SIX areas on the Mornington Peninsula suffer housing stress 33 per cent higher than the national average.
They are Bittern/Crib Point, Dromana/Safety Beach, Hastings, Rosebud and surrounding district, Rye/Tootgarook/St Andrews Beach and Portsea/Sorrento/Blairgowrie.
A household under stress is defined as being one that spends more than 30 per cent of its gross income on rent or housing costs.
Data from the latest census (2016) shows the peninsula has the sixth highest number of rough sleepers of Victoria’s 79 municipalities.
Their plight is compounded by an under-supply of affordable and social housing, particularly one or two-bedroom dwellings, and that there is no dedicated, affordable emergency accommodation on the peninsula.
In June, the Department of Housing’s Frankston office – which services the peninsula – found that of the 2143 applications for accommodation, 995 were eligible for priority access to accommodation.
The mayor Cr Despi O’Connor said it was concerning that Southern Peninsula Community Support, which is on the frontline of providing services to the homeless, was bracing for the end of the federal government’s JobKeeper program on 28 March.
“The [service has] been overwhelmed,” she said, referring to pleas for help by those who lost jobs and suffered housing stress during the COVID-19 pandemic.
“They have never seen anything worse and yet worse is to come.”
The shire provides finance and a headquarters for the service founded in 1980. The money comes from the Department of Social Security, as well as donations from individuals, philanthropic trusts and charitable organisations.
Cr O’Connor said the service “uses every cent they get” to provide for their clients. “I want to raise awareness. I’ve seen what they are talking about,” she said. “I want people to be aware of how desperate their need is.”
Cr O’Connor said outsiders were mistaken in believing the peninsula was home to a mostly wealthy population.
“We are like bookends – perhaps more than anywhere else in Victoria – with wealthy people on the one hand and lots of needy on the other. And some of the wealthiest could solve this problem by themselves.”
Many homeless people were hiding in plain sight, she said. “We’ve all got an image of what homelessness looks like. Now we can see them on the street every day.
“But we are not sitting on our hands – we want to help.”
The shire, while acknowledging that federal and state governments were primarily responsible for providing social housing, believed it had an “important, although limited, role to play”.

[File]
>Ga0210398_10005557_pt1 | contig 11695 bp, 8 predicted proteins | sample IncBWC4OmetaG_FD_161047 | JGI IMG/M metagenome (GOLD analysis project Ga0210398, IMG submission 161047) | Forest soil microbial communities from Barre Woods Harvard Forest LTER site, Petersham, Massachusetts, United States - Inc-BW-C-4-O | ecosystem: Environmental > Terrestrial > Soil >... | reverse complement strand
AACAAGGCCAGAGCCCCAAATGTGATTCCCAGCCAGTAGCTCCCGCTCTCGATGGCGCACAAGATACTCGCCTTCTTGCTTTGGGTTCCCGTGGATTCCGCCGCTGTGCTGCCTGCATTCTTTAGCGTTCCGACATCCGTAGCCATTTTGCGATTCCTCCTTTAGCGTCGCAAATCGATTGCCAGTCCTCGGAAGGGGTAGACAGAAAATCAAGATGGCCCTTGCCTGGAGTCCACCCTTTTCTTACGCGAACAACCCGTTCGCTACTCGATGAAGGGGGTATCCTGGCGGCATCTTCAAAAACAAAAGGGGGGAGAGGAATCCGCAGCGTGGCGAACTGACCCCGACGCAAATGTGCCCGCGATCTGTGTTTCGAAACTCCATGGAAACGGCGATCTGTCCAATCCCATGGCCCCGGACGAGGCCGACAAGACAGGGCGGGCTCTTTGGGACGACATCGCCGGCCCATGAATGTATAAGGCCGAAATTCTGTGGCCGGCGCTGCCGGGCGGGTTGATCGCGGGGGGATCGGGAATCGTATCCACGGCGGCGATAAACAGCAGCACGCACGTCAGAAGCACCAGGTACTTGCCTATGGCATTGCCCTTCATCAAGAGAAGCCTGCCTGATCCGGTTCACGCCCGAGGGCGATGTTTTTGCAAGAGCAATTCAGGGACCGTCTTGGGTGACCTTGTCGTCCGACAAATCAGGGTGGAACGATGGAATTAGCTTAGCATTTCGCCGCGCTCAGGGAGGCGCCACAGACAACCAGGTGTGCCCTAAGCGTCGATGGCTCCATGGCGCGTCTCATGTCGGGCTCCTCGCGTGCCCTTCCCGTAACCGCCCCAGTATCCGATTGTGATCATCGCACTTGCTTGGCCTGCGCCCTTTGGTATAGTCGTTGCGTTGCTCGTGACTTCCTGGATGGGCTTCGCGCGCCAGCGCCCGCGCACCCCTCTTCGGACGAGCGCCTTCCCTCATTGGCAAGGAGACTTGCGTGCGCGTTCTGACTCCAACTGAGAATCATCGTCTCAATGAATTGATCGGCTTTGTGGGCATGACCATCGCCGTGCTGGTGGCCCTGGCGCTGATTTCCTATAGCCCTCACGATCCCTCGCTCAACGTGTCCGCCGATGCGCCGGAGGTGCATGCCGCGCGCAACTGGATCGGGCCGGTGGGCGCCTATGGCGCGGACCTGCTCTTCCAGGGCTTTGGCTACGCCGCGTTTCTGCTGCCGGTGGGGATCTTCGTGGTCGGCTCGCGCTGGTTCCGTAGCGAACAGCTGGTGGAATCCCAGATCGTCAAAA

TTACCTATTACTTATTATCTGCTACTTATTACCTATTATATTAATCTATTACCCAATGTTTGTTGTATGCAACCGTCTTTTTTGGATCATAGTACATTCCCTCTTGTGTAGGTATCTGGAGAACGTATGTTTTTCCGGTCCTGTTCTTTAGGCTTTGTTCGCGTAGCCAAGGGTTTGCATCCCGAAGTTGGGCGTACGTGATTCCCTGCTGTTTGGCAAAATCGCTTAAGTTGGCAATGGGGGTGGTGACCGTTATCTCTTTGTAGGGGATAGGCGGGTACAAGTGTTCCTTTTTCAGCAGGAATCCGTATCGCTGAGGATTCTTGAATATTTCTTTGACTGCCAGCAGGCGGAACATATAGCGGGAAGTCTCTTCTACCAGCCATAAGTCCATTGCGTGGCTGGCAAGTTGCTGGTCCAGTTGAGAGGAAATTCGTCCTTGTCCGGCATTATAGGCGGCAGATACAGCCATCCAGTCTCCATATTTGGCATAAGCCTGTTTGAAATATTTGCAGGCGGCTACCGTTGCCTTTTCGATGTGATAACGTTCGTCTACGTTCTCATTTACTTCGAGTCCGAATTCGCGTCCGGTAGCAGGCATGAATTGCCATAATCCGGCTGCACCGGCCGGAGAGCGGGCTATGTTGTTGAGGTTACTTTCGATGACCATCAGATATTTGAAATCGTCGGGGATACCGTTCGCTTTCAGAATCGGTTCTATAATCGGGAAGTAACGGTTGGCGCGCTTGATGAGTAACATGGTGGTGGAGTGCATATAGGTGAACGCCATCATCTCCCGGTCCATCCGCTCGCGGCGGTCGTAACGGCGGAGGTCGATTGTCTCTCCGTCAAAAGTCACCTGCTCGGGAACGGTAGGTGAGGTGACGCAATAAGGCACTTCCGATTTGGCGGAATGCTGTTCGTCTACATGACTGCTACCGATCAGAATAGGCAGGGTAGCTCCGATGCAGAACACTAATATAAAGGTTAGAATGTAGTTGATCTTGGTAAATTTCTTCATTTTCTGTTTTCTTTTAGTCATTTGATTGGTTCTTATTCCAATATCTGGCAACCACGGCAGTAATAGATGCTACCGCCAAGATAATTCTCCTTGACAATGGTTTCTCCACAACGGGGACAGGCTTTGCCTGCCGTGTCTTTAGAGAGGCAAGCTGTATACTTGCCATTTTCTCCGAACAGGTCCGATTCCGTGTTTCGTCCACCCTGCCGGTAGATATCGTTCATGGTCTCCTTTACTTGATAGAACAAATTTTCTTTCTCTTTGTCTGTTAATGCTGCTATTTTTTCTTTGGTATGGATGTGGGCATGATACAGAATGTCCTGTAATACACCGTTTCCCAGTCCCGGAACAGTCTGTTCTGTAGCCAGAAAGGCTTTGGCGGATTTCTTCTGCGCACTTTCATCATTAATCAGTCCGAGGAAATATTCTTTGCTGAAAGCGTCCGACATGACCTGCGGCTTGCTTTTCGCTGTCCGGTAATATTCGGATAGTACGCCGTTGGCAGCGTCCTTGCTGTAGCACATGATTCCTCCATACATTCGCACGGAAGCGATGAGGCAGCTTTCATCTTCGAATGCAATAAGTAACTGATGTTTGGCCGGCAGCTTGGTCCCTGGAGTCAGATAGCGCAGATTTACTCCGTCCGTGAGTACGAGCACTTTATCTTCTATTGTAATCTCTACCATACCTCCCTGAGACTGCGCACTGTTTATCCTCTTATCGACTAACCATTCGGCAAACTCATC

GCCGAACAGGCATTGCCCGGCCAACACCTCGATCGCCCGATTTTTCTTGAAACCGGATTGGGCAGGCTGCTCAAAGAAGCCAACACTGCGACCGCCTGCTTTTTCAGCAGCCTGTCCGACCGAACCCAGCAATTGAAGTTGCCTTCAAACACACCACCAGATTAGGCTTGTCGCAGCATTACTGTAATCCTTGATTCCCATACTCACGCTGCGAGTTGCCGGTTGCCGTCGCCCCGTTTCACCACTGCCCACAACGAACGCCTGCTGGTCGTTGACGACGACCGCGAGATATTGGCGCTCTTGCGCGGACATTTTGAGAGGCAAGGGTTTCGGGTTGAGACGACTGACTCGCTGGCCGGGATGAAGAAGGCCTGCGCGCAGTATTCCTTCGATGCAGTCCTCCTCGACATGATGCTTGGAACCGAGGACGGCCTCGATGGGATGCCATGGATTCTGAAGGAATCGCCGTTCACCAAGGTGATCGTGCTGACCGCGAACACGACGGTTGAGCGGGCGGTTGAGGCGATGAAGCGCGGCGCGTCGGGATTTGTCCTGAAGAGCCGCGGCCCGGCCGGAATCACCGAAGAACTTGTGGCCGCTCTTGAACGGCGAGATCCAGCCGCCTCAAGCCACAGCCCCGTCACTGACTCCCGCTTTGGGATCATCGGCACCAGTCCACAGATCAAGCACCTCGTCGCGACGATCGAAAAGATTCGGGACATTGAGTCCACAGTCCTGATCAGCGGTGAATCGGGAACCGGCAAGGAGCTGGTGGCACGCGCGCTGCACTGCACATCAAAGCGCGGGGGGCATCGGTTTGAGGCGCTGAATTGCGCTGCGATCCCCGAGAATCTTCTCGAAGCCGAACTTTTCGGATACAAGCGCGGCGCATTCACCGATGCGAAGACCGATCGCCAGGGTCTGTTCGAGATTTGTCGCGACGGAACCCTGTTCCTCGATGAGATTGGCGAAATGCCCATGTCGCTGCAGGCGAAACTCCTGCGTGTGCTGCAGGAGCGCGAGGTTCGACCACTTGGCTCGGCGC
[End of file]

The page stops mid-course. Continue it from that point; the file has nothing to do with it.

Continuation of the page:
The council’s Triple A Housing Plan 2020-30 aims to guide it in achieving affordable, appropriate and available housing. It is supported by a social and affordable housing policy and a rooming house policy.
Under the plan, clients have access to shelter, food and basic utilities. Housing assistance services, housing providers and community organisations, work to prevent homelessness and provide support services.
The shire says it is “actively advocating” for more social and affordable housing. CEO John Baker recently reinforced the council’s written submission to the Parliamentary Inquiry into Homelessness in Victoria by making a presentation during an online hearing.
The state government’s Plan Melbourne 2017-50 identifies the need to provide housing choice and meet changing household needs. One option could be to provide secondary dwellings, or small dwellings, either detached or attached, to another house. These diverse and affordable housing options allow extended families to live together, couples to downsize, and also provide rental options.
State Planning Minister Richard Wynne may consider rolling out a secondary dwelling code currently being trialed in four Victorian municipalities.
Shire councillors at the 9 March planning services committee meeting were told that secondary dwellings would provide more affordable housing options but may need to be refined for the peninsula to stop houses being used for tourist accommodation.
A submission to the minister has been prepared, outlining issues that should be considered prior to any roll out of the secondary dwelling code to all Victorian planning schemes.